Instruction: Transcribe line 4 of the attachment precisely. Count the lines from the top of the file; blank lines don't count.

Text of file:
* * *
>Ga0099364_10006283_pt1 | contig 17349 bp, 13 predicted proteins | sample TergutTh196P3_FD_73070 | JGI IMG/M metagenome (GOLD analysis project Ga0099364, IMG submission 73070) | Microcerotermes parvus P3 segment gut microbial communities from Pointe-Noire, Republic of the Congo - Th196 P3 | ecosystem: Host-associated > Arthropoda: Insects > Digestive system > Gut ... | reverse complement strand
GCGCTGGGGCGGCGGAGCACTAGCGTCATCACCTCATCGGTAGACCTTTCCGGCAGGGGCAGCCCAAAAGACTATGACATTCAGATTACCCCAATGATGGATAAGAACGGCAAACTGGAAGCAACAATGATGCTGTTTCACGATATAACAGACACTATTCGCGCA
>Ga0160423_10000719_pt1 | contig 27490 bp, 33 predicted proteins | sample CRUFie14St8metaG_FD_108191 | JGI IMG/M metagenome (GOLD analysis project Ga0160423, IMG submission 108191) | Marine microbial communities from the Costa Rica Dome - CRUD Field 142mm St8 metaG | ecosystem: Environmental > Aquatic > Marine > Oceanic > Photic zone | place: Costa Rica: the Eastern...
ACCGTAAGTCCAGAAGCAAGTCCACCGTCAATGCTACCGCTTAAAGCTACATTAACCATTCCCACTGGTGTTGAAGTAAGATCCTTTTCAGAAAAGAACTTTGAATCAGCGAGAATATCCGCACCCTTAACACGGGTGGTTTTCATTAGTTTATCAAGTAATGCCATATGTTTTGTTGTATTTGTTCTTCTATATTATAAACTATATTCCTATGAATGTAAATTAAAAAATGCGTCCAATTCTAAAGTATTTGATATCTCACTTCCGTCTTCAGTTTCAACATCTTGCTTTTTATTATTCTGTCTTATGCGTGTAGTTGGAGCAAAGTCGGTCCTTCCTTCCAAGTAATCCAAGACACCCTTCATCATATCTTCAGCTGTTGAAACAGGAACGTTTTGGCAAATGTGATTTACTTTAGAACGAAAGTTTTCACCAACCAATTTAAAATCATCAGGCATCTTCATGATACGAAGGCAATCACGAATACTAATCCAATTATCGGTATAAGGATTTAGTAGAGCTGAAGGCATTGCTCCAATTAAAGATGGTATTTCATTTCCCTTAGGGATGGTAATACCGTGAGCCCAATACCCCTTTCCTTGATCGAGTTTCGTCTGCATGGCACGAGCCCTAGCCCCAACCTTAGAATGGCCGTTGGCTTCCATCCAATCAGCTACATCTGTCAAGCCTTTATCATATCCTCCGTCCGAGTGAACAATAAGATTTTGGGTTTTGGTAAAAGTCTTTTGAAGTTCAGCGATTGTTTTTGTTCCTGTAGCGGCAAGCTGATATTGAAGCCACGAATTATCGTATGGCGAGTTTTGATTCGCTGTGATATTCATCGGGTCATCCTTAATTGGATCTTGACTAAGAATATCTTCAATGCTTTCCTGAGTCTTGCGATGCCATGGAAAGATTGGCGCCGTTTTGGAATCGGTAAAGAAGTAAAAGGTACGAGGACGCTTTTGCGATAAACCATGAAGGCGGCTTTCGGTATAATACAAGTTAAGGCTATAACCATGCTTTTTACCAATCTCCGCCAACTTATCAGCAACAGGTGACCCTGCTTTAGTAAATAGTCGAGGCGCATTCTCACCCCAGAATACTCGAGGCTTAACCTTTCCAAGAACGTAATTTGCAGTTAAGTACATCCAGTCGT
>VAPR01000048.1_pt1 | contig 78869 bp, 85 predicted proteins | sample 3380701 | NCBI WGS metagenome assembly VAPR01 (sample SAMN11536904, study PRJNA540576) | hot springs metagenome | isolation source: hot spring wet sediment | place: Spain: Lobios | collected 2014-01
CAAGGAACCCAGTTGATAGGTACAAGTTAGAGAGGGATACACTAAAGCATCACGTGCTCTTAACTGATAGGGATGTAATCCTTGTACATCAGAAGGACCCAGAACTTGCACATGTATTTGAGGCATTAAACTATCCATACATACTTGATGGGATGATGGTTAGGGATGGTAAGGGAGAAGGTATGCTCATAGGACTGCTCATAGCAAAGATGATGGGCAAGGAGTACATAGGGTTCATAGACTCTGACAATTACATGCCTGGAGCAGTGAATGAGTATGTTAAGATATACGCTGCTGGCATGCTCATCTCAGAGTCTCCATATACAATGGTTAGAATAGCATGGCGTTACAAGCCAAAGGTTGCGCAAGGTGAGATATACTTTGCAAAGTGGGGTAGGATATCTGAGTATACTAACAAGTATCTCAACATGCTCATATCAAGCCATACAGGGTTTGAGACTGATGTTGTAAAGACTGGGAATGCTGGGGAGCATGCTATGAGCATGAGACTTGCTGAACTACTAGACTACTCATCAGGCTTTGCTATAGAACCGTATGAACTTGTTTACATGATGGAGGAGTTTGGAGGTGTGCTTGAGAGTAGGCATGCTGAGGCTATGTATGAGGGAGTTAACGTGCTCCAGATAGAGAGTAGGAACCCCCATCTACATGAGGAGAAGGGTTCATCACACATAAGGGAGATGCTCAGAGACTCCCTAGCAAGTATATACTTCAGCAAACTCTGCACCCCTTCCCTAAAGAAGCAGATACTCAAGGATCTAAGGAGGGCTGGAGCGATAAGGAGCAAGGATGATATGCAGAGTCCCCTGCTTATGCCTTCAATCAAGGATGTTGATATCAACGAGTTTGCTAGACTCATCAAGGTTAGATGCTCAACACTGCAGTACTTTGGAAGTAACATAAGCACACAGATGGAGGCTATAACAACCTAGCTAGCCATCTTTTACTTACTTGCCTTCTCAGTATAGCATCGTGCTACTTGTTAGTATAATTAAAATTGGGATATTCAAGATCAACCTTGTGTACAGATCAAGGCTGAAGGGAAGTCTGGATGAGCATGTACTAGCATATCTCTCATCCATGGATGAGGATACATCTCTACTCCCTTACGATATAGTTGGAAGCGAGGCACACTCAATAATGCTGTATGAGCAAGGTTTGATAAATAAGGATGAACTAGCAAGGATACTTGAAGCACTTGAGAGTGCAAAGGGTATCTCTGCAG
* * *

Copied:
ACCGTAAGTCCAGAAGCAAGTCCACCGTCAATGCTACCGCTTAAAGCTACATTAACCATTCCCACTGGTGTTGAAGTAAGATCCTTTTCAGAAAAGAACTTTGAATCAGCGAGAATATCCGCACCCTTAACACGGGTGGTTTTCATTAGTTTATCAAGTAATGCCATATGTTTTGTTGTATTTGTTCTTCTATATTATAAACTATATTCCTATGAATGTAAATTAAAAAATGCGTCCAATTCTAAAGTATTTGATATCTCACTTCCGTCTTCAGTTTCAACATCTTGCTTTTTATTATTCTGTCTTATGCGTGTAGTTGGAGCAAAGTCGGTCCTTCCTTCCAAGTAATCCAAGACACCCTTCATCATATCTTCAGCTGTTGAAACAGGAACGTTTTGGCAAATGTGATTTACTTTAGAACGAAAGTTTTCACCAACCAATTTAAAATCATCAGGCATCTTCATGATACGAAGGCAATCACGAATACTAATCCAATTATCGGTATAAGGATTTAGTAGAGCTGAAGGCATTGCTCCAATTAAAGATGGTATTTCATTTCCCTTAGGGATGGTAATACCGTGAGCCCAATACCCCTTTCCTTGATCGAGTTTCGTCTGCATGGCACGAGCCCTAGCCCCAACCTTAGAATGGCCGTTGGCTTCCATCCAATCAGCTACATCTGTCAAGCCTTTATCATATCCTCCGTCCGAGTGAACAATAAGATTTTGGGTTTTGGTAAAAGTCTTTTGAAGTTCAGCGATTGTTTTTGTTCCTGTAGCGGCAAGCTGATATTGAAGCCACGAATTATCGTATGGCGAGTTTTGATTCGCTGTGATATTCATCGGGTCATCCTTAATTGGATCTTGACTAAGAATATCTTCAATGCTTTCCTGAGTCTTGCGATGCCATGGAAAGATTGGCGCCGTTTTGGAATCGGTAAAGAAGTAAAAGGTACGAGGACGCTTTTGCGATAAACCATGAAGGCGGCTTTCGGTATAATACAAGTTAAGGCTATAACCATGCTTTTTACCAATCTCCGCCAACTTATCAGCAACAGGTGACCCTGCTTTAGTAAATAGTCGAGGCGCATTCTCACCCCAGAATACTCGAGGCTTAACCTTTCCAAGAACGTAATTTGCAGTTAAGTACATCCAGTCGT